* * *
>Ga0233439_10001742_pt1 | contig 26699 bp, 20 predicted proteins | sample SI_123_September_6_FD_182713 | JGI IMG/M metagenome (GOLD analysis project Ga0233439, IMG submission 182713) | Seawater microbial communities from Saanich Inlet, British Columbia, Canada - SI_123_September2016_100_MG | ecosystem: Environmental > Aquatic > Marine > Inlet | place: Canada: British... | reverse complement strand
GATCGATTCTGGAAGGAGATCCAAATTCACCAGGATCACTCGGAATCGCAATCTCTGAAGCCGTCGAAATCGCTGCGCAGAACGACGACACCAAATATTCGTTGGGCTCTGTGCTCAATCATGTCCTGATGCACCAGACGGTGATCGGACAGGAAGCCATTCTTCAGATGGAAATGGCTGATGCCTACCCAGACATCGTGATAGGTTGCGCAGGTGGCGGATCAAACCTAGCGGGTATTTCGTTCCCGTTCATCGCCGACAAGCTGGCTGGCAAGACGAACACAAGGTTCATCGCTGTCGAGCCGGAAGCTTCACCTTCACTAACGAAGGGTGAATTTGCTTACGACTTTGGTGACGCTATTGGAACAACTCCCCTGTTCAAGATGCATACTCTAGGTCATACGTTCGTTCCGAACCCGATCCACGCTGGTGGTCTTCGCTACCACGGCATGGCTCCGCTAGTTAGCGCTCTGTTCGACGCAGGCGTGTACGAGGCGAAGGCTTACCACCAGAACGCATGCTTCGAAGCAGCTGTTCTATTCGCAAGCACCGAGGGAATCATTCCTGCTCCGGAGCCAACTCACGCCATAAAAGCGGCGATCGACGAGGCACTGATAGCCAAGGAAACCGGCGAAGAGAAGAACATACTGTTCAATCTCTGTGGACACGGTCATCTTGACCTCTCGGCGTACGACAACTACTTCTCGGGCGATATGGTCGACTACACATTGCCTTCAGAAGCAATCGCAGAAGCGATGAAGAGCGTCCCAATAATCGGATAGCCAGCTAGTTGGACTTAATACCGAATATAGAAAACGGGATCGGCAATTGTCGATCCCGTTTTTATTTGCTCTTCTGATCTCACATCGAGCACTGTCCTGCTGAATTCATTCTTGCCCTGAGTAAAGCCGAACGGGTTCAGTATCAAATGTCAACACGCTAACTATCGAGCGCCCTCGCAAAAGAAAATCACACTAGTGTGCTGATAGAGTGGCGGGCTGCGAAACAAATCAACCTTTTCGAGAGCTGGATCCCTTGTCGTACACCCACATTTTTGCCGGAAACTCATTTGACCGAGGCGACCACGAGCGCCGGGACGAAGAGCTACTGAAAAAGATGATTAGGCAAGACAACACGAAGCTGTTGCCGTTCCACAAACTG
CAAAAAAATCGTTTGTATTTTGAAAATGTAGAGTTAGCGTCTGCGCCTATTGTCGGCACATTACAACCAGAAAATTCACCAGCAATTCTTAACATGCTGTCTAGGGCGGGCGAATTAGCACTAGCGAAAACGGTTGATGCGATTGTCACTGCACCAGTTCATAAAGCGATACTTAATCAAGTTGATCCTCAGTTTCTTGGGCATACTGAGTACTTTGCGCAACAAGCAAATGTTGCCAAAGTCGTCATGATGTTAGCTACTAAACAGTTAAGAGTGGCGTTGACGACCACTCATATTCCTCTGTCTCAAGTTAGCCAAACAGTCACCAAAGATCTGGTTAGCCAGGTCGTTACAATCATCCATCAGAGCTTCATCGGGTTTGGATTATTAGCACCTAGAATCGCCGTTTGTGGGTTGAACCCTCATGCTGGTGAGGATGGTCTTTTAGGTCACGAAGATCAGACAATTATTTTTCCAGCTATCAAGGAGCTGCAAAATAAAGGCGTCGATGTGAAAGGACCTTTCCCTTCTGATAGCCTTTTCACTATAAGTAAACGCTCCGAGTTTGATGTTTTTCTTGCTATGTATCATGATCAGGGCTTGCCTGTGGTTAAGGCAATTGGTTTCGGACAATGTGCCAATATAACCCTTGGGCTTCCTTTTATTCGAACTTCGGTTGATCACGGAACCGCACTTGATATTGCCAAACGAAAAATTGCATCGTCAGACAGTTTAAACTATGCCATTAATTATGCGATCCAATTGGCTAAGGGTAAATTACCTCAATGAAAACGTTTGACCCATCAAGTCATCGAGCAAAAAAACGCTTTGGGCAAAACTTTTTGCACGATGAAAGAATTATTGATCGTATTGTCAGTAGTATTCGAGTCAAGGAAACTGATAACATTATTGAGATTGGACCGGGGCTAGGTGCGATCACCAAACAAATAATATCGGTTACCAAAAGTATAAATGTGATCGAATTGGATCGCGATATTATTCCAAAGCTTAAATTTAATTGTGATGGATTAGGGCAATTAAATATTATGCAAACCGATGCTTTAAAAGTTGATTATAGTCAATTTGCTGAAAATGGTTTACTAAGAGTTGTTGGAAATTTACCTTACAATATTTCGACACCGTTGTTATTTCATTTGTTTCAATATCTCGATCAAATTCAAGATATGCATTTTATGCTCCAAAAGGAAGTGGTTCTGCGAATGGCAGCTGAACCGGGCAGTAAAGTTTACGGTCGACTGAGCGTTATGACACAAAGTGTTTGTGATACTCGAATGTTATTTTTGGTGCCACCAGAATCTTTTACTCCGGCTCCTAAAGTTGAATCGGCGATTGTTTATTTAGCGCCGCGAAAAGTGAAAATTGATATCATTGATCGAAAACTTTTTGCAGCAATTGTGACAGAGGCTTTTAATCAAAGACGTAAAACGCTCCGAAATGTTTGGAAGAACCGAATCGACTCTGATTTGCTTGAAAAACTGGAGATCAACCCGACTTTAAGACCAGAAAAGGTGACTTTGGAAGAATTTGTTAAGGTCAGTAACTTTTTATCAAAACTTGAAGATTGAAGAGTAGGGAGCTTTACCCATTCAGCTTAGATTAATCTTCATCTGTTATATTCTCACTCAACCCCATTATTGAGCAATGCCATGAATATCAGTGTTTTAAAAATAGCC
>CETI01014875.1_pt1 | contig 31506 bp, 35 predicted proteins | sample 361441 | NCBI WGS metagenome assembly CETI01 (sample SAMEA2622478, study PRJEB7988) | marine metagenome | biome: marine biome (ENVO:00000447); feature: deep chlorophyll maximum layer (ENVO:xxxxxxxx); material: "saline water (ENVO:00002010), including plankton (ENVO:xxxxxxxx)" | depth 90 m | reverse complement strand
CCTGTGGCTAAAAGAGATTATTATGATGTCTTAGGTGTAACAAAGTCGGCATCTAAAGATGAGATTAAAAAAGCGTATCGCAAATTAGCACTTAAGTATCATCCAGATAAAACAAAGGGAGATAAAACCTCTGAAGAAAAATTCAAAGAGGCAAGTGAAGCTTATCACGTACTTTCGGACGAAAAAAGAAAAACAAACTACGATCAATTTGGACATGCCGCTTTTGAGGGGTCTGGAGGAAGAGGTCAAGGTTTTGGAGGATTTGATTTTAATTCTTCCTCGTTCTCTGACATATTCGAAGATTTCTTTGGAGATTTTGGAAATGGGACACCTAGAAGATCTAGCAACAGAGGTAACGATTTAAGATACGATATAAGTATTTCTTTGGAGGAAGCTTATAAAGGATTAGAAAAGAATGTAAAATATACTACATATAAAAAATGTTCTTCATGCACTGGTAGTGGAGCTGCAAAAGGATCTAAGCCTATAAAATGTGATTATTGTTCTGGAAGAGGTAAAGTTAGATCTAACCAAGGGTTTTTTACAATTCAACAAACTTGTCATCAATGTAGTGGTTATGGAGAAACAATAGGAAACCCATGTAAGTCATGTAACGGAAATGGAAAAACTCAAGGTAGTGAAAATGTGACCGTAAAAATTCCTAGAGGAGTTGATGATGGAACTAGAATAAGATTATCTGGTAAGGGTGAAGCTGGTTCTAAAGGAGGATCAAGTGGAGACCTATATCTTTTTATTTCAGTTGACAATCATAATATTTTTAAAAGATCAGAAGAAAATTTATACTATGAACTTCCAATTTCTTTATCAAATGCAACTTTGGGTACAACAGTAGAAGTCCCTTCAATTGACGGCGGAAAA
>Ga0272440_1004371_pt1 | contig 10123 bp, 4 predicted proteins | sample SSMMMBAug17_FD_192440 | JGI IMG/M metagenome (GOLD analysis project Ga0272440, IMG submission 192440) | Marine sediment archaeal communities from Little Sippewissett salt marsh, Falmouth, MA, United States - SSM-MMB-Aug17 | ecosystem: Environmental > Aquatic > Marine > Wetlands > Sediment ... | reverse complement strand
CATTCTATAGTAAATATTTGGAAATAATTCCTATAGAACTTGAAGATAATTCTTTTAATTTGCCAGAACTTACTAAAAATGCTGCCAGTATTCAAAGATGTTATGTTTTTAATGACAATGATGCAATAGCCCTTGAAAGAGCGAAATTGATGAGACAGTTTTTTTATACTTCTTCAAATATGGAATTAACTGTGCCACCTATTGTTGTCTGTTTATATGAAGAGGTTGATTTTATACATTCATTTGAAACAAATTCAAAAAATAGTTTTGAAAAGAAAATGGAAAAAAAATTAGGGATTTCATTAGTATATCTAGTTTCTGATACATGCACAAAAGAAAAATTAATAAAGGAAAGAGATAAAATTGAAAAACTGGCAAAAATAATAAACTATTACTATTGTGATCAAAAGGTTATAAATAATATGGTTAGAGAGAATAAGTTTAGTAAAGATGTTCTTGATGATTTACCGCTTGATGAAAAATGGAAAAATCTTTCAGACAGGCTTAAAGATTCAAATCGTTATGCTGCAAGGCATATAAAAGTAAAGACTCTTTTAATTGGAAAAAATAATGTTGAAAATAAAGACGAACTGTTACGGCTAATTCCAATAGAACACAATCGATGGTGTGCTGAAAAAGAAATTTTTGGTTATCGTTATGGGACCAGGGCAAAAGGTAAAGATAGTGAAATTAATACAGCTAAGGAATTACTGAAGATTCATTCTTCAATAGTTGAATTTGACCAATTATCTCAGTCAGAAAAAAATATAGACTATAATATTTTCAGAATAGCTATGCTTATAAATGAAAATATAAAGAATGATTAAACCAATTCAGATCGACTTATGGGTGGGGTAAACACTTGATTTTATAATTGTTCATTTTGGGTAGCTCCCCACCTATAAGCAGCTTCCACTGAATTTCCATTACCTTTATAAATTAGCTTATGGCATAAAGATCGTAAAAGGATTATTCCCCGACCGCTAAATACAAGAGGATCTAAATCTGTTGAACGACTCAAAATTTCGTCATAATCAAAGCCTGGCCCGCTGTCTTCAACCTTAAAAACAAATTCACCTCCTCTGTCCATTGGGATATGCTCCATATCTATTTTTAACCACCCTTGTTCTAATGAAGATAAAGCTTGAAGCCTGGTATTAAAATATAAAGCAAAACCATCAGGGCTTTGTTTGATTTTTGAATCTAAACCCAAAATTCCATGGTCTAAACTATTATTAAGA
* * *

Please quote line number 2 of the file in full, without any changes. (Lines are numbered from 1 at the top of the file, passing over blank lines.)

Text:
GATCGATTCTGGAAGGAGATCCAAATTCACCAGGATCACTCGGAATCGCAATCTCTGAAGCCGTCGAAATCGCTGCGCAGAACGACGACACCAAATATTCGTTGGGCTCTGTGCTCAATCATGTCCTGATGCACCAGACGGTGATCGGACAGGAAGCCATTCTTCAGATGGAAATGGCTGATGCCTACCCAGACATCGTGATAGGTTGCGCAGGTGGCGGATCAAACCTAGCGGGTATTTCGTTCCCGTTCATCGCCGACAAGCTGGCTGGCAAGACGAACACAAGGTTCATCGCTGTCGAGCCGGAAGCTTCACCTTCACTAACGAAGGGTGAATTTGCTTACGACTTTGGTGACGCTATTGGAACAACTCCCCTGTTCAAGATGCATACTCTAGGTCATACGTTCGTTCCGAACCCGATCCACGCTGGTGGTCTTCGCTACCACGGCATGGCTCCGCTAGTTAGCGCTCTGTTCGACGCAGGCGTGTACGAGGCGAAGGCTTACCACCAGAACGCATGCTTCGAAGCAGCTGTTCTATTCGCAAGCACCGAGGGAATCATTCCTGCTCCGGAGCCAACTCACGCCATAAAAGCGGCGATCGACGAGGCACTGATAGCCAAGGAAACCGGCGAAGAGAAGAACATACTGTTCAATCTCTGTGGACACGGTCATCTTGACCTCTCGGCGTACGACAACTACTTCTCGGGCGATATGGTCGACTACACATTGCCTTCAGAAGCAATCGCAGAAGCGATGAAGAGCGTCCCAATAATCGGATAGCCAGCTAGTTGGACTTAATACCGAATATAGAAAACGGGATCGGCAATTGTCGATCCCGTTTTTATTTGCTCTTCTGATCTCACATCGAGCACTGTCCTGCTGAATTCATTCTTGCCCTGAGTAAAGCCGAACGGGTTCAGTATCAAATGTCAACACGCTAACTATCGAGCGCCCTCGCAAAAGAAAATCACACTAGTGTGCTGATAGAGTGGCGGGCTGCGAAACAAATCAACCTTTTCGAGAGCTGGATCCCTTGTCGTACACCCACATTTTTGCCGGAAACTCATTTGACCGAGGCGACCACGAGCGCCGGGACGAAGAGCTACTGAAAAAGATGATTAGGCAAGACAACACGAAGCTGTTGCCGTTCCACAAACTG